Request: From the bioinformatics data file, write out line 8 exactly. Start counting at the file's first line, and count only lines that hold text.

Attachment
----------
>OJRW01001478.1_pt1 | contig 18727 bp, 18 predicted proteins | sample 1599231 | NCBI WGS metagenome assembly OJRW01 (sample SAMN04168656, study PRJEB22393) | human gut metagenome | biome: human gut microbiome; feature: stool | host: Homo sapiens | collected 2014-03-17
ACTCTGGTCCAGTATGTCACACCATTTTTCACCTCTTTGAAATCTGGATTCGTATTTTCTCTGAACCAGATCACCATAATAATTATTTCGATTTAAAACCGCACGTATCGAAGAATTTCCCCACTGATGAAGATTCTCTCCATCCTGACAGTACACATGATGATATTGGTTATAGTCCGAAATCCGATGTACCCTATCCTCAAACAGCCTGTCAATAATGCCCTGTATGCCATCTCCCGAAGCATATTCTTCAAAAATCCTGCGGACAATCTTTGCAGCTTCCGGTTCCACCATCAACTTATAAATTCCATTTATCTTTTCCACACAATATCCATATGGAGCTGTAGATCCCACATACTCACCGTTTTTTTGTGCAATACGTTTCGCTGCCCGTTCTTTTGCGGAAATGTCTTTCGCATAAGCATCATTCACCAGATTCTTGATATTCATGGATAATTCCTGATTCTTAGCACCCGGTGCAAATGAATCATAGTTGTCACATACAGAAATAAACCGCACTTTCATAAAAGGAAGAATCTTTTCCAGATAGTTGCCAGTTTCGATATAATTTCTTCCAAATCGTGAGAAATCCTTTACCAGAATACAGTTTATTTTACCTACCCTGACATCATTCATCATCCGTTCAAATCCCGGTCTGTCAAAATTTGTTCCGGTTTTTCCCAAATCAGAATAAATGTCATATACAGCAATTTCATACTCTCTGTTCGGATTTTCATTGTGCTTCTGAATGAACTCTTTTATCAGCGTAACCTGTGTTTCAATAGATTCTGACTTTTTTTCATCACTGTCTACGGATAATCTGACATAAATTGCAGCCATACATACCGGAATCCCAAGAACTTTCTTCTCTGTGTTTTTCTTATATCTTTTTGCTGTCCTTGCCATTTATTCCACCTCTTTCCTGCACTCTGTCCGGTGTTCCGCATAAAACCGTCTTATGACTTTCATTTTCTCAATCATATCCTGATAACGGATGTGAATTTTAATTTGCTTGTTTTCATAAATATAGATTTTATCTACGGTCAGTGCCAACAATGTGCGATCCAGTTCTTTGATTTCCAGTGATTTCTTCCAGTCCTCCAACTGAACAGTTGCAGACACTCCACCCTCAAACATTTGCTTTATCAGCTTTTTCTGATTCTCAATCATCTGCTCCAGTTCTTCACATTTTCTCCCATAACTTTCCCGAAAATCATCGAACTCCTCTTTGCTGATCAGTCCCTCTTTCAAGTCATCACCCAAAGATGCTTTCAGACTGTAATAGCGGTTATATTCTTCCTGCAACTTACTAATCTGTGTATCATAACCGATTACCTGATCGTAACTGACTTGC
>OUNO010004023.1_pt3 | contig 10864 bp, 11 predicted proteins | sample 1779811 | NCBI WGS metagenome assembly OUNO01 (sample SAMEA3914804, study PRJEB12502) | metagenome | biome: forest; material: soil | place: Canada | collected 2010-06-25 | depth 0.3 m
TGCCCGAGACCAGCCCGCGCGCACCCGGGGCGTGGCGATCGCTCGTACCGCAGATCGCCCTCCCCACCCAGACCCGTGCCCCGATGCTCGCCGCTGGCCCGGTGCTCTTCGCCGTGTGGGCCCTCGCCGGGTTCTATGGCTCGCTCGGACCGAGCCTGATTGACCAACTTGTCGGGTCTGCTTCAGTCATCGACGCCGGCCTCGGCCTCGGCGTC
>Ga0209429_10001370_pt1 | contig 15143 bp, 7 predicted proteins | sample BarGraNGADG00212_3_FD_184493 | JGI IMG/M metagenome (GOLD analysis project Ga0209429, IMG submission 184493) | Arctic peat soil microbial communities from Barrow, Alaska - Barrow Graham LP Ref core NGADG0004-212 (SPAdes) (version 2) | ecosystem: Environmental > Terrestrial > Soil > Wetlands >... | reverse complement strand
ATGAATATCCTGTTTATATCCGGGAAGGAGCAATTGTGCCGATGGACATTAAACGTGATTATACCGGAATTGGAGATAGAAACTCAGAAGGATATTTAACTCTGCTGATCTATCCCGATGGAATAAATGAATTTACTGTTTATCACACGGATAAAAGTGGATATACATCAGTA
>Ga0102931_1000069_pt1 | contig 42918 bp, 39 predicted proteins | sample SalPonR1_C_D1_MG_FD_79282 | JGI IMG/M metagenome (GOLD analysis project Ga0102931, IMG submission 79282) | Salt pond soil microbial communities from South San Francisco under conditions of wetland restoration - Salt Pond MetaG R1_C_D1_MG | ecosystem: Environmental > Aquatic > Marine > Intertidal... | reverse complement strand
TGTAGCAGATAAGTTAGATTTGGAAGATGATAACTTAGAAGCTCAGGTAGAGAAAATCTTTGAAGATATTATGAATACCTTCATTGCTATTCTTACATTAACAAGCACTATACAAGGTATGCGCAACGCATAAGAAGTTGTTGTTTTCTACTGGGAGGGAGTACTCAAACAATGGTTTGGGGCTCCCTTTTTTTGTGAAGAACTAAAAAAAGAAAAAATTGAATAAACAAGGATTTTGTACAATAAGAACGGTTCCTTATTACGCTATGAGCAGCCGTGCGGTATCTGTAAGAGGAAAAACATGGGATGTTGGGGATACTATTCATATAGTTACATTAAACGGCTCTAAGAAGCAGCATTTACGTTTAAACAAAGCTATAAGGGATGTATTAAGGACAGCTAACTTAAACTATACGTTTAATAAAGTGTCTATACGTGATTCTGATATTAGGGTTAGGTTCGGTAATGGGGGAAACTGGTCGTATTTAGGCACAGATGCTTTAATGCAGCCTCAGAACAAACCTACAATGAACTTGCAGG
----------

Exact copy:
TGTAGCAGATAAGTTAGATTTGGAAGATGATAACTTAGAAGCTCAGGTAGAGAAAATCTTTGAAGATATTATGAATACCTTCATTGCTATTCTTACATTAACAAGCACTATACAAGGTATGCGCAACGCATAAGAAGTTGTTGTTTTCTACTGGGAGGGAGTACTCAAACAATGGTTTGGGGCTCCCTTTTTTTGTGAAGAACTAAAAAAAGAAAAAATTGAATAAACAAGGATTTTGTACAATAAGAACGGTTCCTTATTACGCTATGAGCAGCCGTGCGGTATCTGTAAGAGGAAAAACATGGGATGTTGGGGATACTATTCATATAGTTACATTAAACGGCTCTAAGAAGCAGCATTTACGTTTAAACAAAGCTATAAGGGATGTATTAAGGACAGCTAACTTAAACTATACGTTTAATAAAGTGTCTATACGTGATTCTGATATTAGGGTTAGGTTCGGTAATGGGGGAAACTGGTCGTATTTAGGCACAGATGCTTTAATGCAGCCTCAGAACAAACCTACAATGAACTTGCAGG